Random act of management
Simon at wretched.demon.co.uk
Sat Jun 8 10:45:26 UTC 2002
> At the minute the way
> DNS is setup in our place, feels as though it's just been thrown up and
> left alone and only messed with when a zone file needs changing. The latter
> part I agree with if it's setup to meet the networks requirements fully...if
> it aint broke don't fix it, but for gods sake inplament it fully, and
> properley, no more no less. As far as they are concerned as long as the type
> in a URL and the see what they're supposed to see in a browser they don't
> care, I don't think they yet fully understand that things like email also
> use DNS.
I'd like to tell you this was atypical, but....
Most DNS setups of this type are broken in various minor ways,
usually only affecting redundancy, or performance, so it isn't
"broke" as in "not working at this instance".
I have a suspicion at least one big global company started on a
major network upgrade as a result of a minor DNS configuration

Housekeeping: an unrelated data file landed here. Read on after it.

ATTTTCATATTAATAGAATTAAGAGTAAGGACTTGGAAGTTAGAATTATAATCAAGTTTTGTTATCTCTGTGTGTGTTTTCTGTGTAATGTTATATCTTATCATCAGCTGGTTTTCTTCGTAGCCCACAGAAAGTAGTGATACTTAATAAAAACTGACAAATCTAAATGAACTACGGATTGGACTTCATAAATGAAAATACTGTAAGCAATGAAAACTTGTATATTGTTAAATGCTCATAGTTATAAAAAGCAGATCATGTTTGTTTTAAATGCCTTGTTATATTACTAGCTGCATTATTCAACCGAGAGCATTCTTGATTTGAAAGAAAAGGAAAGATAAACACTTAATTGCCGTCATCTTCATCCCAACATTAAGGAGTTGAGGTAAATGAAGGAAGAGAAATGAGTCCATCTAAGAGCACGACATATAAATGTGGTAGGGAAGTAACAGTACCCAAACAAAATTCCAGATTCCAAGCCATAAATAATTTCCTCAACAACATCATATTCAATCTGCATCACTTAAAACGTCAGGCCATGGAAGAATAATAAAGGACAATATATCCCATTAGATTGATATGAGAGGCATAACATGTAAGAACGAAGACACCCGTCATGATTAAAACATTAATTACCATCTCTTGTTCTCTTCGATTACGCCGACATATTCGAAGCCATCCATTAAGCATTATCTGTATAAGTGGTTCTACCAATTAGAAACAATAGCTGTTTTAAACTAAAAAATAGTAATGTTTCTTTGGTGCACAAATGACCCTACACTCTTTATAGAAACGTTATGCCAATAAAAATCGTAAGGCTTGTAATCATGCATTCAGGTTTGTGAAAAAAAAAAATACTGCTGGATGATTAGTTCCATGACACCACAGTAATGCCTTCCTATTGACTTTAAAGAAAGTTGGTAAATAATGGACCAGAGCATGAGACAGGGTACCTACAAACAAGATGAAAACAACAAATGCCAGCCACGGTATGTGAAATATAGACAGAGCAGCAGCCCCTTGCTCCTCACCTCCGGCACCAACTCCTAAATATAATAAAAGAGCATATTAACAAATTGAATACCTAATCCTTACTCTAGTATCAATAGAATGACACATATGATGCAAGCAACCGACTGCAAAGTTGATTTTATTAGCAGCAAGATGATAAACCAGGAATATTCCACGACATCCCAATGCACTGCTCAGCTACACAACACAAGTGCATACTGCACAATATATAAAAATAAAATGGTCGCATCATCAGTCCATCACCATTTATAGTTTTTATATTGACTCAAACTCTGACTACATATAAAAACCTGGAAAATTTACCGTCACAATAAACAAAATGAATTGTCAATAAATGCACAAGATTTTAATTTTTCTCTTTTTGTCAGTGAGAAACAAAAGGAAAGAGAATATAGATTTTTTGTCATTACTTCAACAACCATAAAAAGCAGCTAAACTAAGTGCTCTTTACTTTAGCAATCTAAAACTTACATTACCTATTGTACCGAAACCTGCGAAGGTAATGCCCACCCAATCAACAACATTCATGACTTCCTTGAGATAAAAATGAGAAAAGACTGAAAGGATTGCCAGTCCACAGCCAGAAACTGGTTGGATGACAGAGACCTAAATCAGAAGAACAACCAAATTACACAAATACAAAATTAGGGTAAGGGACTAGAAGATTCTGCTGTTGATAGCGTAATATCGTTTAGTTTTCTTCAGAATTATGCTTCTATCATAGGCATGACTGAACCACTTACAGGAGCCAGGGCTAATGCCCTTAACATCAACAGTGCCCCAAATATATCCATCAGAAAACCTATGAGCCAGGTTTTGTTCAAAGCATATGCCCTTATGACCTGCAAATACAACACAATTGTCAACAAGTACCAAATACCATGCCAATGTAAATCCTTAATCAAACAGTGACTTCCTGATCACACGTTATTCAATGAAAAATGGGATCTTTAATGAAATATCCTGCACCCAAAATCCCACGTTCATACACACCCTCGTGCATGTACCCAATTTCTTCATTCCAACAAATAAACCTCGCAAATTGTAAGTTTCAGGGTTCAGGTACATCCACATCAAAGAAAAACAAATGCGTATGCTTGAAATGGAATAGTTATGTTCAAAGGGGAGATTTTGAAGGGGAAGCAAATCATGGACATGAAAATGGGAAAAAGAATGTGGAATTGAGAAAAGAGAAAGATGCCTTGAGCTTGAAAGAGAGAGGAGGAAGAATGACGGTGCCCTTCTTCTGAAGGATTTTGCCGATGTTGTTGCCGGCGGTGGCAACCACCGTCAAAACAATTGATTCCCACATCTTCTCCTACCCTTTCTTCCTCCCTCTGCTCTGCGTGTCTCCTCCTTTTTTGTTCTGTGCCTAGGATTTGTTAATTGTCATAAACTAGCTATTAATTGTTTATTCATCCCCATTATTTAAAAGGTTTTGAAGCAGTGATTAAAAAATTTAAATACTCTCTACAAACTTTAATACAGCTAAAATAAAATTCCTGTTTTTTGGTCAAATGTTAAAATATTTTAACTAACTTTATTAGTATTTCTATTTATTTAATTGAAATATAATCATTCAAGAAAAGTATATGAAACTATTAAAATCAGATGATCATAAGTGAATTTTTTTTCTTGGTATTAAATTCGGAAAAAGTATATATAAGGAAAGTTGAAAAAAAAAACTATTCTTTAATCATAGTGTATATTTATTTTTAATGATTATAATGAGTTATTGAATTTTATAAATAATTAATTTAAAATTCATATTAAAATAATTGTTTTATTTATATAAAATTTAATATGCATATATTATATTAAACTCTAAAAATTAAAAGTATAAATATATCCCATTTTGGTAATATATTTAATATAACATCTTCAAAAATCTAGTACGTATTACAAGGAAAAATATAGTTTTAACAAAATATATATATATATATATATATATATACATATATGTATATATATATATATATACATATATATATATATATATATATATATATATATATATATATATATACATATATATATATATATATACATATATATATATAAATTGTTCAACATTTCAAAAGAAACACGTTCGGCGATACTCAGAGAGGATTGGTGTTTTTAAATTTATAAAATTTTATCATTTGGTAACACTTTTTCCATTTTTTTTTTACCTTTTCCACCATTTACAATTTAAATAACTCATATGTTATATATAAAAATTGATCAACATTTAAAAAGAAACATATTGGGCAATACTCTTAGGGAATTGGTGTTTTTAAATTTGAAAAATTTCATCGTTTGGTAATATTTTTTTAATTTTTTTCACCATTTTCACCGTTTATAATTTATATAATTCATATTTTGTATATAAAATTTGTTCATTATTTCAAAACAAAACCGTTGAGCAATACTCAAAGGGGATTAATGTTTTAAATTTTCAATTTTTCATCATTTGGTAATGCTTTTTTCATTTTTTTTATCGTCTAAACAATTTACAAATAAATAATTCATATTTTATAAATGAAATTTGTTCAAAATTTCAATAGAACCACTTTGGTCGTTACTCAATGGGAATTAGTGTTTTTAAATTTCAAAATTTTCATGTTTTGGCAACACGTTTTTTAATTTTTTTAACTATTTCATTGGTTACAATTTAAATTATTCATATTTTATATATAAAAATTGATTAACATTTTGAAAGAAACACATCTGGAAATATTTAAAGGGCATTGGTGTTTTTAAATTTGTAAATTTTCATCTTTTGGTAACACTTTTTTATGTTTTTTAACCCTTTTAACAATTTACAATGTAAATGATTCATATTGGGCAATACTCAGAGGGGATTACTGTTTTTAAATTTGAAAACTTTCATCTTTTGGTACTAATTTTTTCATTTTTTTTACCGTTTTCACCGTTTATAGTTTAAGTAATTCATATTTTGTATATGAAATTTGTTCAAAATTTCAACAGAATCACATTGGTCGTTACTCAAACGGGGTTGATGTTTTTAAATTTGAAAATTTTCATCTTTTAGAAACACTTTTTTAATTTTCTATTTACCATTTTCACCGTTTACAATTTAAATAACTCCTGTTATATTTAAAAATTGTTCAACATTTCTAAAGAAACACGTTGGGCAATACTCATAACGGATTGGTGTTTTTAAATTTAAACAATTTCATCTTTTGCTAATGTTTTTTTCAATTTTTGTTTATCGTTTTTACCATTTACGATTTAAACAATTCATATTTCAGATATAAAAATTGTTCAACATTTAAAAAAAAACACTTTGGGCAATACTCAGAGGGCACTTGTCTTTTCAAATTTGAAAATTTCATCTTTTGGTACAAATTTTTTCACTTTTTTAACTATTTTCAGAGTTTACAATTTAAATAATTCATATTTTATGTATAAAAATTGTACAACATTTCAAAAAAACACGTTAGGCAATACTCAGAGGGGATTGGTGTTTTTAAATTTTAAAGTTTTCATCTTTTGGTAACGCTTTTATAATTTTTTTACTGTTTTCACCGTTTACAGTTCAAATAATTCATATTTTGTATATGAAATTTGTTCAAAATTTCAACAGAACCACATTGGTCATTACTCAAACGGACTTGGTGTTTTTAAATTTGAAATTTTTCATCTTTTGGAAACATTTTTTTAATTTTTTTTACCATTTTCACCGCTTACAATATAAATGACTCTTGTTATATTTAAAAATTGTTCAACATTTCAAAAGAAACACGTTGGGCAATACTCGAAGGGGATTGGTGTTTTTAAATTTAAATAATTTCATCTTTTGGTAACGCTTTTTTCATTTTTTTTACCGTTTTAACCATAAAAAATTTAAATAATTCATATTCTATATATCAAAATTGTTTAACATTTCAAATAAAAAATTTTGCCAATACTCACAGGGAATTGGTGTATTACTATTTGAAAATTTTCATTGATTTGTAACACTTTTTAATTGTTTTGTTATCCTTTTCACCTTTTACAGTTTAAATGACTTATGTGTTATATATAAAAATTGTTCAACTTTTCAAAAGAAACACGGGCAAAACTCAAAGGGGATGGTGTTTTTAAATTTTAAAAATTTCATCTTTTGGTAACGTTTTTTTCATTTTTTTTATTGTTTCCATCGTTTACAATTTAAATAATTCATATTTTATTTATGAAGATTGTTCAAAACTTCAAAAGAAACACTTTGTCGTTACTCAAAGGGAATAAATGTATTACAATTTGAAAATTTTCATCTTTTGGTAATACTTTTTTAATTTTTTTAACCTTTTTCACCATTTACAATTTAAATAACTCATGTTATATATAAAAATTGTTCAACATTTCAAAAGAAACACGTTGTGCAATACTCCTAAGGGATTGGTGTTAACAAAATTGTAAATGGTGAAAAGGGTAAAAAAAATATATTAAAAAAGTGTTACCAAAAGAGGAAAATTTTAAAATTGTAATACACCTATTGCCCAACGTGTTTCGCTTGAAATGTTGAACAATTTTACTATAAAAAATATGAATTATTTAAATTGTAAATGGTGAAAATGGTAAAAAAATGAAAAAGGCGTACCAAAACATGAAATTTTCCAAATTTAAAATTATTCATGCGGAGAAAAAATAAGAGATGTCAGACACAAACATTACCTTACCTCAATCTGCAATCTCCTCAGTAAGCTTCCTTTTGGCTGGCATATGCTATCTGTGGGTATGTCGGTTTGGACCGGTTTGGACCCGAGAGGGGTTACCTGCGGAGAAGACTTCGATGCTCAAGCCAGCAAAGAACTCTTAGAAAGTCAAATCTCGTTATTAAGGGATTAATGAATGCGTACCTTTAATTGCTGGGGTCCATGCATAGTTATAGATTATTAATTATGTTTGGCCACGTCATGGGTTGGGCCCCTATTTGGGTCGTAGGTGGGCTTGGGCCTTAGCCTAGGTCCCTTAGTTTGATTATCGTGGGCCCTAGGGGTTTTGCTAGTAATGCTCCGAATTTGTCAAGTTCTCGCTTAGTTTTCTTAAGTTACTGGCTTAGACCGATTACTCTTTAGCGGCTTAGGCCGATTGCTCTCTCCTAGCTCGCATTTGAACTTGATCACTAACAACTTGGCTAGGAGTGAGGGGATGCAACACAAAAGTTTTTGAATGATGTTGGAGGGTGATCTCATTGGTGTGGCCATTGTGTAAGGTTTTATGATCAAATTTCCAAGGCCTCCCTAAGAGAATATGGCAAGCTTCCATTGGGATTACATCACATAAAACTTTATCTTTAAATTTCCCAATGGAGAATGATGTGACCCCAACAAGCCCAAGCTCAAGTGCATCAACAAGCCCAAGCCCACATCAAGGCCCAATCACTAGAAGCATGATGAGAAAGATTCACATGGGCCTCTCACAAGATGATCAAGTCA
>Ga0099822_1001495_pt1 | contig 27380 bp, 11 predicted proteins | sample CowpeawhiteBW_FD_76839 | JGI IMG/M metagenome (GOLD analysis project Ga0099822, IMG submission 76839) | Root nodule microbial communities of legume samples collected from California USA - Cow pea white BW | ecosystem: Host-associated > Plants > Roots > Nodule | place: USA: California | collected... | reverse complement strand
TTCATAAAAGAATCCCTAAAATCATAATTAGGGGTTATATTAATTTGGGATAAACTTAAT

The only thing more revealing about companies IT networks is
firewall installation, as all the dross, misaddressed packets,
incorrect netmasks, dodgy routing, on the network is suddenly
laid bare all at once. I've even found bugs in Windows network
card drivers through installing firewalls.
All too often the IT staff at such companies are too busy
"firefighting" to develop the skills, and spend the time, to
sort these things themselves. Have sometimes wondered if instead
of going in as a consultant, I should just hire a team a trained
PC support people, to take on the bulk of end user questions. At
one point my previous employer was hired to provide a helpdesk
service to do precisely this for a big company, freeing up their
IT staff to actually sort out the big issues, implement new
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